Guided reading is taught in groups. Each group has one session a week during Autumn 1. From Autumn 2 onwards Guided Reading is taught every day (independent carousel and teacher lead activities). Golden time as an initiative to encourage the children to read 3 times a week at home. Every child will be read with individually by an adult in school at least once a week.
Writing in Year 1:
The children will have two pieces of work written up in best and in portfolios each half term. Autumn term will be slightly guided but more independent as the year goes on. Independent writing in portfolios will be written at the end of a unit of learning, focusing on that particular text-type taught and these will be different text-types throughout the year.
There are separate grammar and spelling lessons taught in the summer term.
Spellings are given each week (increased throughout the year from 5-10) with mostly phonics spellings and some common exception words. Phonics is taught daily in ability groups.
We strive to deliver quality phonics sessions across the school to ensure that our pupils are able to read with accuracy and with increasing fluency and use effective strategies for spelling.
We use the up to date letters and sounds document rewritten in line with the new curriculum for Nottingham City Council 2014 to plan our phonics sessions.
See Phonics Policy for detailed information on when and how Phonics is taught across the school.
There are three sessions of spelling per week in KS2 (Teach rule, Investigation/spelling activities and test) and two sessions of spelling per week in KS1 (Teach rule/ practise).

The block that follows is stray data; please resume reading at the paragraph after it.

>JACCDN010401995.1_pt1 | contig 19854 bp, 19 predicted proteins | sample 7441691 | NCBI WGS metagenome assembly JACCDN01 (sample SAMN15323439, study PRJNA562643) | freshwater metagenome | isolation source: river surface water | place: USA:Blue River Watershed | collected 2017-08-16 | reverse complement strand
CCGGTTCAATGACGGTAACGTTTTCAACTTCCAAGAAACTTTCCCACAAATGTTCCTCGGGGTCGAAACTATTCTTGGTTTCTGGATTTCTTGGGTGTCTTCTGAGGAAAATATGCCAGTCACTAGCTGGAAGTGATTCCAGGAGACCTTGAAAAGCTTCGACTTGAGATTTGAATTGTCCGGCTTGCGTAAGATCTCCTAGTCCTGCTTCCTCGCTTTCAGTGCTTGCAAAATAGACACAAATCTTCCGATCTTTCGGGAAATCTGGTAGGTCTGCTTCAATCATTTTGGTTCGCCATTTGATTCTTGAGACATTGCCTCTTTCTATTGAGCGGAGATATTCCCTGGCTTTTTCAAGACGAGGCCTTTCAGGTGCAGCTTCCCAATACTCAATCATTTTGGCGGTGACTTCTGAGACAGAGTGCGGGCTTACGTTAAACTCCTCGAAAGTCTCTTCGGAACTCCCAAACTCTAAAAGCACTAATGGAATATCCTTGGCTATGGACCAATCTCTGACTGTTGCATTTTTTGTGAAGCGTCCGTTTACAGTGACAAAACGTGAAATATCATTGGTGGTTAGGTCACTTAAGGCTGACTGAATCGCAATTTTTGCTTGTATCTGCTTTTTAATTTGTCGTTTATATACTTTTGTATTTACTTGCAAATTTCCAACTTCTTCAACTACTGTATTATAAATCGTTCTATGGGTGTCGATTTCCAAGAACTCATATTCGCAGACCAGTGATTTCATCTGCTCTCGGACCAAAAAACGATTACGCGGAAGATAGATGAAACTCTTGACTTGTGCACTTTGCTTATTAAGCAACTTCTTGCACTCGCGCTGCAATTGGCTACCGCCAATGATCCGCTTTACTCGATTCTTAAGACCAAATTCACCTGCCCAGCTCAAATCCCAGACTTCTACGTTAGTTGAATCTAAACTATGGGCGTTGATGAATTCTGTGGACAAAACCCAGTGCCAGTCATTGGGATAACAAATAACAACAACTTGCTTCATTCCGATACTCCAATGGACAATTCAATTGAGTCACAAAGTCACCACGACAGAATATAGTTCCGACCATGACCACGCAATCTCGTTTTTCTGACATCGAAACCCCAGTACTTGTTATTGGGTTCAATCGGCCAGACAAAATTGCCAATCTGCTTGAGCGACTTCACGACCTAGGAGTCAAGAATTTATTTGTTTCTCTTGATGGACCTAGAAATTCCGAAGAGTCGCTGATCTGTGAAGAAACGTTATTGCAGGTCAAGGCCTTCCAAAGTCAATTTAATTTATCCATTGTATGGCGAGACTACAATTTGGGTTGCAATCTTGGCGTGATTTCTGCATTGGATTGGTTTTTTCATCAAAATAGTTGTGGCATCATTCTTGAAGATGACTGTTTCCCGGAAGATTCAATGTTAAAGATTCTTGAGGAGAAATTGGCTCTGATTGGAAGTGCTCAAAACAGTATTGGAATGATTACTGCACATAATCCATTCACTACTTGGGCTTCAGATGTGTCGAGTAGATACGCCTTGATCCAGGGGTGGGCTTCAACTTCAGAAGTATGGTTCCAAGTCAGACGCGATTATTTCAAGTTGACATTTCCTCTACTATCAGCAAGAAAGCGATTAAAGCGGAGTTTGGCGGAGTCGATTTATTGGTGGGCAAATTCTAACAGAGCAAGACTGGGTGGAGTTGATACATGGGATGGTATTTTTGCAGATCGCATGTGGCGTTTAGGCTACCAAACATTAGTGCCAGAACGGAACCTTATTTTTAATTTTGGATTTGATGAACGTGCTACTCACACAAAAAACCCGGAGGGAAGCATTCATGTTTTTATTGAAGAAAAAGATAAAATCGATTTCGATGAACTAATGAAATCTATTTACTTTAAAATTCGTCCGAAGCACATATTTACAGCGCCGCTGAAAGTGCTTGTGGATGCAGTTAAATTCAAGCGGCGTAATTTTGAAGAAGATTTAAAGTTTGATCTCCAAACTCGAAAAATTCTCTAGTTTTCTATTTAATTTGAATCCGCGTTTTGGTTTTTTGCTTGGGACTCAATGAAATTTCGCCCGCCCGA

Spelling record books are used from Year 1- Year 5 and Look, Cover, Write, Check sheets are used with Year 6. Weekly spellings include an additional 3 challenge words taken from the statutory word lists for that year group.
In addition to the feedback and marking policy, incorrect spellings are also marked and children respond to them. Incorrect spellings are identified in marking using ‘SP’ and where necessary, mis-spelt high frequency words are identified. In KS1 and year 3- teachers correct spellings and child copies out 3 times. In years 4-6, teachers write SP and the children find the spelling and correct it using dictionaries or classroom environment. Teachers use discretion as to how many spellings to correct if the target written is challenging and if many spellings need correcting.
Spellings are corrected in literacy books and extended writing in topic books.
In KS2, there is investigative spelling work carried out in one of the spelling sessions. This is to encourage and support pupils in their enquiry and discovery of spelling and embed new spelling rules taught to maximise learning and consolidation.
The teaching of spelling and evidence of spelling in books is monitored to measure impact and check that spelling rules are being applied in writing across the curriculum.